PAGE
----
I've known Eric McKirdy less than a year. I met him at Ray Wang's CCE event last year (an event I unequivocally recommend you go to). But in that time, I've come to both admire him and even more importantly, like him immensely. He goes by the title of the Global Customer Care Manager overseeing Ask.com’s worldwide Customer Care and Technical Support operations. He does that incredibly well. But more importantly, he's managed to distill what he does well and provide it to audiences and to friends and to whoever is in earshot who is interested. I'm incredibly impressed by the work he's done. As apparently are others since in February 2014, Eric won a Stevie Award for Customer Service Manager of the Year. I can't give him a Stevie — I could only give him a Paulie if I had that award, but what I can give him is a forum for his thinking and thus give you what he knows oh so well — how to think about customer care. It's an almost counterintuitive set of terms, but it is so customer centric it just plain rocks. As do you, Eric. So take it away, sir.
We all know technological advances in communication impact not only the way people communicate with each other, but also how they engage with companies and brands. However, no advancement has disrupted the customer care landscape on the same order of magnitude — or as quickly — as social media. Consumers now have personal promotional platforms at their fingertips, and the powerful ability to broadcast the good, the bad, and the ugly pertaining to their favorite (or least favorite) brands with the click (or the tap) of a finger.
For better or worse, social media has also shone a spotlight on a brand’s approach to customer care — fails, successes, and all. Consumers are able to effectively and easily vent frustrations with customer care reps’ processes — so much so, that many brands look at social platforms like Twitter and Facebook as the true barometer of the health and effectiveness of their customer support systems.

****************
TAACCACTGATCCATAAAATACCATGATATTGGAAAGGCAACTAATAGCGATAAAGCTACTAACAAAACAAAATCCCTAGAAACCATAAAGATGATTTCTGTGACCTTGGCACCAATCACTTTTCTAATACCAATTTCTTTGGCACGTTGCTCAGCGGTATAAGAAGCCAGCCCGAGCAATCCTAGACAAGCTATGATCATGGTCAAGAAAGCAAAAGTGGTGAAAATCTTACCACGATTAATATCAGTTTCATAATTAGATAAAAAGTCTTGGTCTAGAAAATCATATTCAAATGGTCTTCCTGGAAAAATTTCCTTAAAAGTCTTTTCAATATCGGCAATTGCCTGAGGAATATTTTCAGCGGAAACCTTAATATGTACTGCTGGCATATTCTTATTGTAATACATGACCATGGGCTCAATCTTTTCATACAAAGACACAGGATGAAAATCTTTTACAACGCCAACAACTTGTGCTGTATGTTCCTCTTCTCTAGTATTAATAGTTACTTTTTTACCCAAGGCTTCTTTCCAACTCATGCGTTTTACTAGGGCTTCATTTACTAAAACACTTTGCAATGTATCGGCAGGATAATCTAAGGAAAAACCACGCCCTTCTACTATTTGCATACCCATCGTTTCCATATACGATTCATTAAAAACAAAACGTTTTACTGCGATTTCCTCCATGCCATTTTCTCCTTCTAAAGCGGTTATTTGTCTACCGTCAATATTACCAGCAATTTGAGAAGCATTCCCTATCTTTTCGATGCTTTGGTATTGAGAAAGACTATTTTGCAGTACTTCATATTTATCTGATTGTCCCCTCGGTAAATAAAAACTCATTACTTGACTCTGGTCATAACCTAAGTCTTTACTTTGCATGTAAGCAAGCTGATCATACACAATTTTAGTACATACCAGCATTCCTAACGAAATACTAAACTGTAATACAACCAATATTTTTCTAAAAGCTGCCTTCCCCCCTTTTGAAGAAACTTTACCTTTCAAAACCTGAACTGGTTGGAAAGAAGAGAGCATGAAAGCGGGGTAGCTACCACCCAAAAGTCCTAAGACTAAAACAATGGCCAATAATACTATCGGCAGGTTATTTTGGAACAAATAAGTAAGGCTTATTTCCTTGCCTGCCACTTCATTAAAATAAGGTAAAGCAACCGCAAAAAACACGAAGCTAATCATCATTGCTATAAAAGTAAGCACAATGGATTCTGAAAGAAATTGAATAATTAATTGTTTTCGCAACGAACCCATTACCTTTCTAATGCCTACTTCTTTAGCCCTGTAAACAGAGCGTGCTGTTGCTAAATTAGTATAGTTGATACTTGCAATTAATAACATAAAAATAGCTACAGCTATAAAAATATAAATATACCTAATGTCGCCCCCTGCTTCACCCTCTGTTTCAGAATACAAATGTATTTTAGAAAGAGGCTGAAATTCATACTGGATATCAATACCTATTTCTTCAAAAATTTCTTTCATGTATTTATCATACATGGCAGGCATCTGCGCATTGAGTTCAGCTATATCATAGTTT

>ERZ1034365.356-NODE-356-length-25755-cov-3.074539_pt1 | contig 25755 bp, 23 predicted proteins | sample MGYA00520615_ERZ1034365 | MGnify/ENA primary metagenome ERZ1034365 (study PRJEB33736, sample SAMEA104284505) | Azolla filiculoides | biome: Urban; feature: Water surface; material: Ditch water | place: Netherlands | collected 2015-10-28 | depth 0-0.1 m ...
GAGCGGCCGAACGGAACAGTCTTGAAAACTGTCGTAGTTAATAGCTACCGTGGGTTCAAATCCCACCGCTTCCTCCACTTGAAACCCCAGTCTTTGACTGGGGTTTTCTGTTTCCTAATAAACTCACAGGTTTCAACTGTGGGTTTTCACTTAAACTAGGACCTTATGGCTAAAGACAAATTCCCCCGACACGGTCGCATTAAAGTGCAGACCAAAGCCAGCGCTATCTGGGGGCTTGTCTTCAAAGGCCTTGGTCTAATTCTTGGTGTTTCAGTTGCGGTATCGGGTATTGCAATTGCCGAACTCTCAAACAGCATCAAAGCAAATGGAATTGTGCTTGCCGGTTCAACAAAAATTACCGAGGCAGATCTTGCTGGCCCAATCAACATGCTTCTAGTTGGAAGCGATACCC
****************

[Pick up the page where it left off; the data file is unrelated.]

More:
With all of that in mind, customer centric companies like Zappos and Southwest Airlines view the care of customers as almost a core offering in and of itself — not a tack-on function designed to just capture complaints and vitriol, but an end-to-end offering informed by market trends, competitive landscape, data and analytics, and of course, customer feedback.
Make no mistake: Approaching customer care in such a product-centric manner is no small task. It means applying the same rigor and thoughtfulness you would for any concept or idea traveling through the product development process.
Here’s a quick guide to doing it right:
Assess the landscape and market opportunity:
Product discovery and rapid iteration:
As you’re developing your alpha and beta test versions, think about:
The way brands and consumers interact has forever been changed by the web. Customer care organizations today must go beyond manning phones and collecting complaints to truly delivering on whatever promises its brands make — today’s discerning customers will accept no less. Approaching, investing, and benchmarking customer care as a unique offering all on its own will not only result in happier customers, it can actually transform your customers into true brand advocates.